It does matter because placing yourself in the best possible position to survive catastrophe and ensure your own children are the ones who are well-fed and taken care of when disaster strikes is the most sacred objective of intelligent people.

And banking, even modern banking, isn't that bad since otherwise your neighbor's descendants would be sent off to forced labor anyway. Kekistan hasn't been built yet, and it's not going to get built in Galt's Gulch but rather by taking advantage of the current system to position yourself as well as possible.

This is fantasy on your part. This will either never happen or the warning signs will be so obvious that you can easily leave where you are. Mad max is just a movie, not a prophecy. 

13 hours ago, Siegfried von Walheim said:

Compared to keeping our noses out of everyone's business and being satisfied with the fact we were (are?) impenetrable would be best, but being the alpha wolf is still miles greater than being a beta let alone the omega. 

Relative to being another nation's slave we enslave other nations. It'd be better if we stopped enslaving people but at least we aren't getting enslaved (although if you stretch the metaphor, we most likely will be eventually unless we get out of here).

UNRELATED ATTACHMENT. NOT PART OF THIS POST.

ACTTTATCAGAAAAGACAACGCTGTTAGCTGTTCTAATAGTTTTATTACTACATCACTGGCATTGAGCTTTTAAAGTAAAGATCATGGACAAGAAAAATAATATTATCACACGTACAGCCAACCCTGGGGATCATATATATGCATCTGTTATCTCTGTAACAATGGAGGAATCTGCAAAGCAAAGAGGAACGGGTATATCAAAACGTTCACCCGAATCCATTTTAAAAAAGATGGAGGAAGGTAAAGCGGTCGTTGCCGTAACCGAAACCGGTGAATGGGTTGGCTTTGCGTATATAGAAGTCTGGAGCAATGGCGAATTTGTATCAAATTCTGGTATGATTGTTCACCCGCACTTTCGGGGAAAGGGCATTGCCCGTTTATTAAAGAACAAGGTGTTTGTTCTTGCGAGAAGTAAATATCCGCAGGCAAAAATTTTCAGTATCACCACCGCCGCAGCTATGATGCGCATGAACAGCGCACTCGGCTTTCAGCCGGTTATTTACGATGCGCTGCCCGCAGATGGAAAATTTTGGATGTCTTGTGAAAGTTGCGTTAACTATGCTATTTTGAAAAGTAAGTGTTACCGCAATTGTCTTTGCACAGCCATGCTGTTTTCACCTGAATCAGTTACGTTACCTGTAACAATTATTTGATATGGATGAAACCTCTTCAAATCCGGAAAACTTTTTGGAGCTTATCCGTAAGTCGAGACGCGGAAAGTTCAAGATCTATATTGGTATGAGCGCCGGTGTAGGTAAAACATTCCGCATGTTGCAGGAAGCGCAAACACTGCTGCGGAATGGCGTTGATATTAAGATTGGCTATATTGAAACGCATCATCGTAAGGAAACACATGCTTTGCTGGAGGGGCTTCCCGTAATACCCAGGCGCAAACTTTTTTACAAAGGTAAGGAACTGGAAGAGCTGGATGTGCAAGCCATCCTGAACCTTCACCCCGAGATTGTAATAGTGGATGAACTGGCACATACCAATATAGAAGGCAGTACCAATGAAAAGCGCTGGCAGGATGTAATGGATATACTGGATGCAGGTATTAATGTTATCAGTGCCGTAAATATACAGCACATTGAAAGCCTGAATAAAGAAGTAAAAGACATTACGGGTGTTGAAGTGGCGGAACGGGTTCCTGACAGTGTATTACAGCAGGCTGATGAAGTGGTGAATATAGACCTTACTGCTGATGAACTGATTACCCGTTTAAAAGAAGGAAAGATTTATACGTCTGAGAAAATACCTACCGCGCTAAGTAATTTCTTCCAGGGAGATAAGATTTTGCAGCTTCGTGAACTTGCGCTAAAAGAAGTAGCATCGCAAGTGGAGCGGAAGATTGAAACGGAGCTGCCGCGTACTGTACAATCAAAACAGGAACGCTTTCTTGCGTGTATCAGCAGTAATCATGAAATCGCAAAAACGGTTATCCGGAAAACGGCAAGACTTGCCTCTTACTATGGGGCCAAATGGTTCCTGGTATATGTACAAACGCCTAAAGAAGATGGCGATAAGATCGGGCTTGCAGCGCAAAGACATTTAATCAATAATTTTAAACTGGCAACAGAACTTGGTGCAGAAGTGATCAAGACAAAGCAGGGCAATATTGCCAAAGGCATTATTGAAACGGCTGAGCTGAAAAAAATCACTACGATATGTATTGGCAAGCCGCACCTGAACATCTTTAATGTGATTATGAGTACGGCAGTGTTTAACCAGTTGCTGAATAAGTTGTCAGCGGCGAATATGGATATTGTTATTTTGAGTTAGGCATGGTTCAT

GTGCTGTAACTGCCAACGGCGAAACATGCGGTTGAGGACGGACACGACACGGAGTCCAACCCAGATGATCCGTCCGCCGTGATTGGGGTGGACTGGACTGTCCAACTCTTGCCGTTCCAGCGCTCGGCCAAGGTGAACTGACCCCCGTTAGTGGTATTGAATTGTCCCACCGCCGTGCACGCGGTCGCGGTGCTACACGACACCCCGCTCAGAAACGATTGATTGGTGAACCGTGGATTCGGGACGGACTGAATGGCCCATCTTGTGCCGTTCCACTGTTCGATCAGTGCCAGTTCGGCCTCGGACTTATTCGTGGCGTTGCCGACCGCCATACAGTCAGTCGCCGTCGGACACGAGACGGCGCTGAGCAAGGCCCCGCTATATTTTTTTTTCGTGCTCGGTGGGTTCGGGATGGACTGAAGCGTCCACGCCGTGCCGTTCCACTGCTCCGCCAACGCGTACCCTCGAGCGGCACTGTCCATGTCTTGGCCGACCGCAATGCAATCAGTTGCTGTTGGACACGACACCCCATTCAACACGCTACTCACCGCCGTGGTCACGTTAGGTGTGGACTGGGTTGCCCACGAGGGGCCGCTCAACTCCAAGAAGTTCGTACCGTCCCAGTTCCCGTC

Sure, but again, its one thing to live in a society where slavery is permitted and another thing to profit from it. You can't help the society you are born into but that doesn't make participating in immorality any less immoral. 

13 hours ago, Siegfried von Walheim said:

No, they aren't. Compare it to being in North Korea or Arabia and you'd realize our poison is decent because it comes with perks.

There's no other prison I'd rather be in, but my preferred choice is to not be in any prison. Just because there are worse prisons doesn't make ours good. It's the same continuum. 

13 hours ago, Siegfried von Walheim said:

I guess that depends on when he murdered and who, doesn't it?

However that's an even more fallacious analogy because being a modern banker is more like being an anonymous tax collector that's hated in general but unknown in particular.  

No it doesn't. That's just blaming the victim. Someone who is a murder for 12 seconds is characterized for the rest of his life as a murderer because any good that he might do is almost certainly outweighed by his evil. 

My point is that we characterize people by the evil that they do and that it takes a lot of good to outweigh a single evil act if it's possible at all. 

Can a murderer do enough good in the world to counter balance their ills? Maybe, but probably not, so it's better to not murder in the first place. 

Can a banker do enough good in the world to counter balance their ills? Maybe, but probably not, so it's better to not be a banker in the first place. 

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4 hours ago, mgggb said:

Okay, here's a few syllogisms. 

1. The state is predicated on the initiation of force. 

2. The initiation of force is evil. 

3. Therefore the state is an evil institution. 

 

1. The state is an evil institution. 

2. Bankers profit based on people's response to government incentives. 

3. Therefore bankers profit from an evil institution. 

 

1. The state is an evil institution. 

2. Lawyers give justifications to the legitimacy of state power. 

3. Therefore lawyers justify an evil institution. 

'